Dennis Rodman is a name we all somehow still remember, despite his contributions to basketball, film, and international politics all ranging from forgettable to… well… unforgivable. The man who once played alongside Michael Jordan while making public appearances in a wedding dress would eventually go on to star in terrible movies alongside Jean Claude Van Dam, before ultimately grasping for the last bit of headline-worthy stardom he could reach, and serving alongside a dictator as the tallest cog in the North Korean propaganda machine.
We’ve been blessed by a reprieve of Rodman’s antics in recent years, but all good things must come to an end, and he now believes that another trip to the reclusive North Korean state is in order amid serious tensions surrounding his friend, Kim Jong Un, and the dictator’s relentless pursuit of nuclear weapons.
You may think calling the cruel dictator, Kim Jong Un, Rodman’s “friend” is a form of editorializing, but it’s actually how Rodman himself refers to him. Rodman is also quick to point out that Kim is a “very good guy.”
Ya know, aside from all the estimated hundred thousand Korean citizens he has in labor camps thanks to a policy of punishing three generations of a family for crimes committed by an individual, the regular propaganda he has released showing North Korea destroying American cities with nuclear weapons, ordering the assassination of his own half-brother, and that sort of stuff. Dennis Rodman probably means aside from that sort of stuff.
When asked if Rodman planned to use any of his facetime with the Korean dictator to address the four Americans that are still being detained by the North Korean government, Rodman seemed as disinterested in their plight as he is about the North Korean people living under Kim’s rule.
“Well that’s not my purpose right now… My purpose is to go over there and try to see if I can keep bringing sports to North Korea,” he told CNN. In his defense, North Korea could probably use some help bolstering their professional sports. A lack of food can really hinder an athlete’s ability to perform.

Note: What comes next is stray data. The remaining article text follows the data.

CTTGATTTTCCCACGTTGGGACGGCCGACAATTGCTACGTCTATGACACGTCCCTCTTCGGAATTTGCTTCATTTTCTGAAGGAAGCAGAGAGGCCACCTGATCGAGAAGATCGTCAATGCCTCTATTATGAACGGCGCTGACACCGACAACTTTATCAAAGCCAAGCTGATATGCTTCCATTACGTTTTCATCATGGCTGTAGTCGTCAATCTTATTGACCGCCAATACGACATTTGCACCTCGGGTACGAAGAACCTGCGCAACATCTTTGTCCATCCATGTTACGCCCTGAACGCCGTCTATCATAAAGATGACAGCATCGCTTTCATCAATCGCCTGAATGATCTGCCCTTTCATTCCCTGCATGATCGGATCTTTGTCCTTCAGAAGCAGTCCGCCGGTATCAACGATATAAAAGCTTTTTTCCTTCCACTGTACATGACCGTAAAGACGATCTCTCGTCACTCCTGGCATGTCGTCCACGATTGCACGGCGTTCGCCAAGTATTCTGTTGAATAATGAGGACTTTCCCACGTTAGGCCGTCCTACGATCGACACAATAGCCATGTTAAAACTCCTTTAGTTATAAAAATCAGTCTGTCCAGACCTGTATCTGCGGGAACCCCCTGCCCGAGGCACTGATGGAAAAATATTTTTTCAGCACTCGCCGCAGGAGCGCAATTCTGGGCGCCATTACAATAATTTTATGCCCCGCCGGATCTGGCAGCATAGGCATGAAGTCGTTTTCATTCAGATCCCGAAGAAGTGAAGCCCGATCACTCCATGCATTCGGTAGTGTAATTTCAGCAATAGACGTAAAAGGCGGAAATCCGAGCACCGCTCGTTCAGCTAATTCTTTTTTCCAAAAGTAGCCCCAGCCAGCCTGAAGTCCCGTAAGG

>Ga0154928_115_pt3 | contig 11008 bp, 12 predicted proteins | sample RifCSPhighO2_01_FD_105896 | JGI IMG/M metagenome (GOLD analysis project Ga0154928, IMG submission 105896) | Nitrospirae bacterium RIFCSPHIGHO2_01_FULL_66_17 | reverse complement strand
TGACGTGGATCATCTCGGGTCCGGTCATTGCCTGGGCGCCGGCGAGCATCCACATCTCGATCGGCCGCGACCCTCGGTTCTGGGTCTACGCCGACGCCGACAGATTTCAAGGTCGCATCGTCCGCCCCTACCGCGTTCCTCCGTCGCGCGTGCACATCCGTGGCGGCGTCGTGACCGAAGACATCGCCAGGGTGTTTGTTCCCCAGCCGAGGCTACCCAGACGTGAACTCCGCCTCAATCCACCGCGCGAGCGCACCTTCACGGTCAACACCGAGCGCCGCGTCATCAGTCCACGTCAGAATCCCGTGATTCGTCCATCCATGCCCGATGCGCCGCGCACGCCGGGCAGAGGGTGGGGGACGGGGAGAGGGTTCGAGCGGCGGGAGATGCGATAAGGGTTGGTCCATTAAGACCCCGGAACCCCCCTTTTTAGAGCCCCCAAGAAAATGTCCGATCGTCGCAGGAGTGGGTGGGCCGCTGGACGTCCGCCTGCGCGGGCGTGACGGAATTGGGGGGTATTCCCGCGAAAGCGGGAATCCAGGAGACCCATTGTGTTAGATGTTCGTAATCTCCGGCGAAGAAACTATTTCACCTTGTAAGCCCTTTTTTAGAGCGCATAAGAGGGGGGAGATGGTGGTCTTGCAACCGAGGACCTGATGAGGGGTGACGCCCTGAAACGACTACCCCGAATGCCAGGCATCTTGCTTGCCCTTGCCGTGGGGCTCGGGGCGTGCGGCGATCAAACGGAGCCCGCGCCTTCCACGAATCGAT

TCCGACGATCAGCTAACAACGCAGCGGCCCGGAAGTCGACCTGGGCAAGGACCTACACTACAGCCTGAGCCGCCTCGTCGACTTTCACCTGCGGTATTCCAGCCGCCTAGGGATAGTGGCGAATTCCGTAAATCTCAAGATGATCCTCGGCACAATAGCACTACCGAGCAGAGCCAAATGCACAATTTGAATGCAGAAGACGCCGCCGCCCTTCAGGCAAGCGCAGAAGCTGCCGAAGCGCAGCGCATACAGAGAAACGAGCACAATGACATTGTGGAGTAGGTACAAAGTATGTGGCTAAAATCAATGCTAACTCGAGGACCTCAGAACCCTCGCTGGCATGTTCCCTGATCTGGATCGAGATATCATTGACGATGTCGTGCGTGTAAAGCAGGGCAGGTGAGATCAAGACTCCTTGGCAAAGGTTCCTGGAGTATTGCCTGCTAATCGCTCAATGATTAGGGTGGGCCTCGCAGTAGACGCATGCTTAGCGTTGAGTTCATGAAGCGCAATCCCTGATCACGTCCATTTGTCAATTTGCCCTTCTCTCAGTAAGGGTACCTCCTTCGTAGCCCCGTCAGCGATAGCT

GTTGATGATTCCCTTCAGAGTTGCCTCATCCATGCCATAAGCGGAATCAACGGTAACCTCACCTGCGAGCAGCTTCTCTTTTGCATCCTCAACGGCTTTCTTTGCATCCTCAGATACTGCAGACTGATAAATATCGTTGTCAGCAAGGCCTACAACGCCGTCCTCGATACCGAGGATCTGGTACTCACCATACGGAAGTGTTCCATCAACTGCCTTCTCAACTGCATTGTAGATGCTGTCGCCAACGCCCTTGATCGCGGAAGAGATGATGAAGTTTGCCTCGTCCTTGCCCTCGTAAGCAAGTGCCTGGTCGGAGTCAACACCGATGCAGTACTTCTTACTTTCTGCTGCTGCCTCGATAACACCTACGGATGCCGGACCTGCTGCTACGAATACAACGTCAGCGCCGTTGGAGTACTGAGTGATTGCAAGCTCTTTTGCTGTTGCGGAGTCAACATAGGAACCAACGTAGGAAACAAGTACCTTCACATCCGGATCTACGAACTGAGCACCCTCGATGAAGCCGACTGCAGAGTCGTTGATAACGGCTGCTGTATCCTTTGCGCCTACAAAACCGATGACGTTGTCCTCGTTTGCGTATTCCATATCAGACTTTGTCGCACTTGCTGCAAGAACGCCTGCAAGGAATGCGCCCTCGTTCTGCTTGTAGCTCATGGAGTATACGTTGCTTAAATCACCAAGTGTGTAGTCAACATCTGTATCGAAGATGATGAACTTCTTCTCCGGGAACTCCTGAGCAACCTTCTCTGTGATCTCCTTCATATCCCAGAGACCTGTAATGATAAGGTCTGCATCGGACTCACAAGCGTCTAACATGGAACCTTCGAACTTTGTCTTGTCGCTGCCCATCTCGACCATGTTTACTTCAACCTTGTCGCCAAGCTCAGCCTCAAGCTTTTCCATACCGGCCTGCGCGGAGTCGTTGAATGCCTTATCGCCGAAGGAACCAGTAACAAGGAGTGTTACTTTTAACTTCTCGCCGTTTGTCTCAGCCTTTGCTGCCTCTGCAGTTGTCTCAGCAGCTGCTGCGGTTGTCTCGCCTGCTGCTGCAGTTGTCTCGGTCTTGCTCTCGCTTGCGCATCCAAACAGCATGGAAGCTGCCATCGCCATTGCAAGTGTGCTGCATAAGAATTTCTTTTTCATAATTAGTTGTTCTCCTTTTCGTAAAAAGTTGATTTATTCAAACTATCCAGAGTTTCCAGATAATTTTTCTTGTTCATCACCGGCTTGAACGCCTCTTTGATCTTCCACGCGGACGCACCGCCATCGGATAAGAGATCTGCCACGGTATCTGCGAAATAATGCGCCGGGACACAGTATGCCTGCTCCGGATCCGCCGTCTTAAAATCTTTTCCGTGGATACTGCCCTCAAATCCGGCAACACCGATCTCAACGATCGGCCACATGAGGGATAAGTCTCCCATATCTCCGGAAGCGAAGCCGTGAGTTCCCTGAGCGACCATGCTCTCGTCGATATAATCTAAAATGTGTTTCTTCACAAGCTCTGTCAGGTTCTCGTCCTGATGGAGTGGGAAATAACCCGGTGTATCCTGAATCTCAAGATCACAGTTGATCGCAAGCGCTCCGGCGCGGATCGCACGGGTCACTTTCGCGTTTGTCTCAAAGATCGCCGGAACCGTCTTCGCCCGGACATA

In fairness to Rodman, some believe he sees his trips as an act of goodwill intended to help warm over relations between North Korea and the United States.
“We all have specialties, but Dennis does have a view about human beings and the natural state of affairs — his view seems to me is that if people will talk and interact and if there’s dialogue and exchanges and interactions, this process will naturally lead to de-escalation,” explained Daniel Pinkston, a professor of International Relations at Troy University in Seoul.
Rodman seems to either think that his efforts may actually help, or at least that he can convince some Stateside that his trips are about something bigger than his own dying celebrity status. Although Rodman ignored questions about whether or not he would be meeting with Kim directly during his visit as he was mobbed by press at the Beijing airport, he did respond when asked if he’d spoken to President Trump about the visit. Rodman appeared on Trump’s reality show “Celebrity Apprentice” twice, and endorsed him for president.
“I’m pretty sure he’s happy at the fact that I’m over here trying to accomplish something that we both need.” Rodman said of the American president. Of course, he also made sure to show off his tee-shirt that advertises the marijuana based digital currency that’s sponsoring him… because Rodman cares about bringing basketball to the masses only slightly more than he cares about securing a ridiculous endorsement deal.
Rodman, it would seem, has fallen into the same trap that brought Limp Bizkit front man Fred Durst to Crimea where he set about producing Russian propaganda films backed by the Kremlin. Is it because these celebrities are too foolish to appreciate that they’re simply tools being used to shape public perception? That seems likely. Guys like Durst and Rodman see their fame fading in the United States, but these oppressive regimes, eager to find a face they can stick in front of cameras as an indicator that maybe they’re “not so bad after all,” are happy to play the part of star-struck fans – injecting a sense of importance into the deflating self-esteem of celebrities like them with a desperate need for the spotlight.
Should we care that Dennis Rodman is heading back into North Korea? That depends. It seems incredibly unlikely that his presence will have any effect on U.S./North Korean relations, nor does it seem as though Rodman himself is interested in helping advance U.S. strategy in the region.
The only thing we really need to be cognizant of is how Rodman tries to present Kim’s North Korean regime upon his return. Like Tom Cruise and Scientology, Kim knows Rodman will have an audience, and he will almost certainly work to manipulate Rodman into believing – and sharing his belief – that Kim is the victim of American hostility; which has been the North Korean PR strategy for months now.
The only damage Rodman can do at this point is work to change our cultural perception of Kim and his despotic rule – something we can all expect out of the interviews he has almost certainly already started booking for his return.
Images courtesy of ABC News, ESPN, Getty Images